Unlike its mysterious origin, the death of the fish factory is far more thoroughly recorded. An end which came on slowly, but was foreseen. A terminal illness, brought on by decades of over-fishing. At its height in the 1950s and 60s the fish processing factory was operating with a crew of over 100, working 12-hour shifts and sleeping in company dormitory buildings on the island. So profound was the fishing business that a modest airstrip was constructed behind the factory, for pilots to utilize while out surveying for schools of fish from the air. However, by the early 1970s things were far different, far quieter. The last year of operation at the plant was 1969, and by 1970 a skeleton crew of 8 men remained to watch over the cavernous defunct property. In time they too left, and come the summer of 1974 the whole of the island was acquired by the Department of Environment Protection for $100. The property has sat vacant ever since, though vacant is perhaps not the best word to use. Those shores regularly see all manner of wildlife, though human presence remains a rarity. A rarity, but not utterly without. Each summer curious voyagers traverse the briny bay waters to see the factory ruins for themselves, rubble which there seems to be less of with every year. For now, the water tower and furnace stacks that have become emblematic of the island still stand. Though the stacks are far from stable, and list to their sides at angles that declare impending collapse.

What does the future hold for Crab Island? Another question to which there is no answer. Funding was gathered in the late 1970s for the removal of the structures from the island, but as it often goes with government spending- The money was 'better spent' elsewhere. Funding was again collected in the late 1990s, so much so that local papers ran stories bidding farewell to the weathered factory, but again those demolition and remediation plans never materialized. Maybe it was for the best though, as there is some poetic beauty to be found watching an island, for centuries used by man, slowly reclaim itself by its own hands.

 
Tuckerton Fish Factory - Farewell Crab Island
 
Tuckerton Fish Factory - From Above

Tuckerton Fish Factory - Collapsing More Every Year

Tuckerton Fish Factory - Furnace Stacks
 
Tuckerton Fish Factory - Steel Skeleton

Tuckerton Fish Factory - Looking out through a Void
Inside out.
 
 


Tuckerton Fish Factory - Bent Steel


Tuckerton Fish Factory - Flying Around the Water Tower


Tuckerton Fish Factory - Wide Shot of Crab Island from Above

Tuckerton Fish Factory - There was Once a Roof Here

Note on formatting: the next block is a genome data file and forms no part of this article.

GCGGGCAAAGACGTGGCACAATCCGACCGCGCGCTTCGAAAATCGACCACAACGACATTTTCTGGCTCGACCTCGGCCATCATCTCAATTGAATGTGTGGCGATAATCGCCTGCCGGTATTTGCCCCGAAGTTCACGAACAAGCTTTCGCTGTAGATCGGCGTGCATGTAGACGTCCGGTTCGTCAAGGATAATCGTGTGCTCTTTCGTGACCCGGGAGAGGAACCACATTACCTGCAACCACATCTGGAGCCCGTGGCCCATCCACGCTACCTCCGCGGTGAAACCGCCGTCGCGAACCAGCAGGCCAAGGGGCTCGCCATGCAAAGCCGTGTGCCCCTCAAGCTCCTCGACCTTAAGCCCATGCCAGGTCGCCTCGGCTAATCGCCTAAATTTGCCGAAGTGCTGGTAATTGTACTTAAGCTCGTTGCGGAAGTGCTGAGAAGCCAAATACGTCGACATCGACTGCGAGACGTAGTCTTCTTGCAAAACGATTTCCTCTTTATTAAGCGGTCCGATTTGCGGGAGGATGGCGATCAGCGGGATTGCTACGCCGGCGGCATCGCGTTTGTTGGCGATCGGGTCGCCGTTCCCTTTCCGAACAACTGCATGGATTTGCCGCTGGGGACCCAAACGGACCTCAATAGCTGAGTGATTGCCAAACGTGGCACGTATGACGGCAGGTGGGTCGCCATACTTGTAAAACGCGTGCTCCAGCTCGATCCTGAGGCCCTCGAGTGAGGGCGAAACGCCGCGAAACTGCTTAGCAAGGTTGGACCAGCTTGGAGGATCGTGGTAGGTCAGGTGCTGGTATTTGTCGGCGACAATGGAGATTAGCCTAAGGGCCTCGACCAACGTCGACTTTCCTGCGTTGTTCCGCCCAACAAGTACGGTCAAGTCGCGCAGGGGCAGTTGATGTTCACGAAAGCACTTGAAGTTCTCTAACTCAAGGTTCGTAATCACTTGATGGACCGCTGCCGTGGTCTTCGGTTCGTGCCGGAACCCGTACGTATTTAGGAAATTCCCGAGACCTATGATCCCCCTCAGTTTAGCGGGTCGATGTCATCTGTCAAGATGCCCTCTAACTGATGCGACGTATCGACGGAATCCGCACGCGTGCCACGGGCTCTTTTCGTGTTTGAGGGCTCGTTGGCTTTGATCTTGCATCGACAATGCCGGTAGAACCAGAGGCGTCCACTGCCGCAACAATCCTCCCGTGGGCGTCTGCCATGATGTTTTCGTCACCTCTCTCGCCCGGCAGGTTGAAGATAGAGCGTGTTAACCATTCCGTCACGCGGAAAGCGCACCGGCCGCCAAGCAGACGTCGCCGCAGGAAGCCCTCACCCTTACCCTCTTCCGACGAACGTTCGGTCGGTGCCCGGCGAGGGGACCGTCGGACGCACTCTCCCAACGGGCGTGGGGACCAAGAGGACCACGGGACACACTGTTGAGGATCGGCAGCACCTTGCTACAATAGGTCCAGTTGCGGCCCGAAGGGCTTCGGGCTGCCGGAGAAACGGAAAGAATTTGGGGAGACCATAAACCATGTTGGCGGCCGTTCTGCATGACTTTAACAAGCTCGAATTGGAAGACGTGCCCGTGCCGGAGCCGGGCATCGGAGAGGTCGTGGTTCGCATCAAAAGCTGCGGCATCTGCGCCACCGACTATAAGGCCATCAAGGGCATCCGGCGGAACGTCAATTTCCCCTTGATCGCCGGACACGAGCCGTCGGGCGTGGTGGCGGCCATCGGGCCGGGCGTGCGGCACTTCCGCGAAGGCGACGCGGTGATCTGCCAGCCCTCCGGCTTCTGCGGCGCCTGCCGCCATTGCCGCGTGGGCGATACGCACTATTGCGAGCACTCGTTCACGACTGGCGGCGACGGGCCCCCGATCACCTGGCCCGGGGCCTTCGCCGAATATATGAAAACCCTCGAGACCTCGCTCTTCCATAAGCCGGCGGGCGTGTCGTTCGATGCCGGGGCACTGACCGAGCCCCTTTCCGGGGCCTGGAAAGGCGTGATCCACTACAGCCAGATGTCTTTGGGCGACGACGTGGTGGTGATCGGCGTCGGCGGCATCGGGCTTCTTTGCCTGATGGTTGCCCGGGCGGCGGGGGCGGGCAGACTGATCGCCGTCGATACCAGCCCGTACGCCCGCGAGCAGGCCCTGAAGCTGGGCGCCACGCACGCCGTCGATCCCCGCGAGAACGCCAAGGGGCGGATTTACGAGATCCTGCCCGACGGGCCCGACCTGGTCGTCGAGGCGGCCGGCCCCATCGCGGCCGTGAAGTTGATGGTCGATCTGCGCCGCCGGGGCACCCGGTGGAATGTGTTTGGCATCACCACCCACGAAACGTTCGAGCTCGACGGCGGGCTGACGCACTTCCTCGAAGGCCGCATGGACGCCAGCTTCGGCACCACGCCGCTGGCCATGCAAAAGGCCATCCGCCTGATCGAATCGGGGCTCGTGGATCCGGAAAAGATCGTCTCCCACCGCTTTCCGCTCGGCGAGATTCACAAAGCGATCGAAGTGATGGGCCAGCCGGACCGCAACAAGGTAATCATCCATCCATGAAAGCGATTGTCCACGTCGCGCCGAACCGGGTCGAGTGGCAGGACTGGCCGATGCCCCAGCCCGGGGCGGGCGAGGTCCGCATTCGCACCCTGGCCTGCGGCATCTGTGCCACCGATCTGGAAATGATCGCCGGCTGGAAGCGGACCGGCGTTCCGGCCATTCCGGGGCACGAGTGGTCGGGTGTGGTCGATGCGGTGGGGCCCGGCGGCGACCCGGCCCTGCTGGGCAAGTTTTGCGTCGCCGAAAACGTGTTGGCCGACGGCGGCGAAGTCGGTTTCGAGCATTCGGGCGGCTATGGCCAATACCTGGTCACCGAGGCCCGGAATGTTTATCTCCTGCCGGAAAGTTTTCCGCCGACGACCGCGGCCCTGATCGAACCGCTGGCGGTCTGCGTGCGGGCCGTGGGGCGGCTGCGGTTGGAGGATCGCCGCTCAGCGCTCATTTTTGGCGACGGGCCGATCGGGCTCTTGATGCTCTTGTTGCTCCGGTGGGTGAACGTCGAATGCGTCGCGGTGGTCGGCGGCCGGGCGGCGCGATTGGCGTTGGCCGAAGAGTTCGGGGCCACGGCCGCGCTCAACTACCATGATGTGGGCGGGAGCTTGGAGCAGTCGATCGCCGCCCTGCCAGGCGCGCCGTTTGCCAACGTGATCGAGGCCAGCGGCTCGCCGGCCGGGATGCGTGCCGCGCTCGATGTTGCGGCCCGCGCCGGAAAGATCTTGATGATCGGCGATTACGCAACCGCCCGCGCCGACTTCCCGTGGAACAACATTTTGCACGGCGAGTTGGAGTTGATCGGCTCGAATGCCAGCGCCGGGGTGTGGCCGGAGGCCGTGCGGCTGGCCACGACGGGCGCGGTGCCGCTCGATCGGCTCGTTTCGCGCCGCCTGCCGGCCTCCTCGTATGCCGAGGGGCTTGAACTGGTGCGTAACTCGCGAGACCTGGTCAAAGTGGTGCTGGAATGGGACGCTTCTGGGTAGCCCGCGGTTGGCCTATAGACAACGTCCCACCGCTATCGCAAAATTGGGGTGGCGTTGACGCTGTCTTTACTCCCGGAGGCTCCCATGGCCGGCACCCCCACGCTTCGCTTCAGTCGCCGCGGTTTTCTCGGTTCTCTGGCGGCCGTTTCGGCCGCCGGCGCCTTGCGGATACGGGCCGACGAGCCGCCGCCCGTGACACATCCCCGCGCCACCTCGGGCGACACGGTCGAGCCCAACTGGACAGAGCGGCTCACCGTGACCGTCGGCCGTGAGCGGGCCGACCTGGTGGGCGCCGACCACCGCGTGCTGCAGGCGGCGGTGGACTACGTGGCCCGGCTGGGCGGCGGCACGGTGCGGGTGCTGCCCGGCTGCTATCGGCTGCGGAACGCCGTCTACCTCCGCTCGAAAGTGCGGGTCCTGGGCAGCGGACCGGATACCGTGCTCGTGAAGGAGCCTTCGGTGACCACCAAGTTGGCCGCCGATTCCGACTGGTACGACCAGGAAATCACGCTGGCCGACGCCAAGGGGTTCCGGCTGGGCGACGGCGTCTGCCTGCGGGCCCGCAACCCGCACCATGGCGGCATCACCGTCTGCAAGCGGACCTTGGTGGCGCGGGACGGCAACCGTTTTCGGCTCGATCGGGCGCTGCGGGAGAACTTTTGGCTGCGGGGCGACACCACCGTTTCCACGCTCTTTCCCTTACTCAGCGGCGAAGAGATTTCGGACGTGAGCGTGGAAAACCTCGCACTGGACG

Tuckerton Fish Factory - Rusted Lockewrs Rot on a Floor
 Aside from the structures themselves, little remains of human history on the island.
 

Tuckerton Fish Factory - Memories of a Lost Roof

Tuckerton Fish Factory - The Sea Calls through Broken Walls
The sea calls through broken walls.
 


Tuckerton Fish Factory - A Shell

Tuckerton Fish Factory - Lost Beyond the Reeds
 


Tuckerton Fish Factory - Cracked Shells on Cement
 Thousands of shells litter the pavement slabs of the island, dropped by sea gulls who use the hard surfaces as a tool to remove the shells from their meals.
 

Tuckerton Fish Factory - Pieces of Machinery Rust in the Sea Air

Tuckerton Fish Factory - The Sun Reflects off the Bay Beyond Crab Island
Sunlight reflects off the Great Bay waters beyond the island.
 

Tuckerton Fish Factory - Moss Covered Concrete

Tuckerton Fish Factory - Green Moss and Red Rust
Red rust and green moss.
 

Tuckerton Fish Factory - Corridor to Nowhere

Tuckerton Fish Factory - Plantlife Thrives
 

 
Tuckerton Fish Factory - A Seized Cog
A seized cog, once part of a great machine no longer remembered.
 

Tuckerton Fish Factory - Furnaces long Extinguished

Tuckerton Fish Factory - Tree Branches and Old Lockers

Tuckerton Fish Factory - Nature has Returned
The island returns to its natural state.
 

Tuckerton Fish Factory - Stacks from Above

Tuckerton Fish Factory - Above the old Fish Factory
Tuckerton Fish Factory - A Castaway
 
Tuckerton Fish Factory - 1960s Era Aerial Photo of Crab Isalnd
 A 1960s aerial photograph of the fish factory on Crab Island (left of frame).

 
A September 1999 clipping from the Asbury Park Press, heralding a demolition that never occurred.
 
 
The Tuckerton Fish Factory is featured in our short film 'Lost Memoirs', which can be viewed below.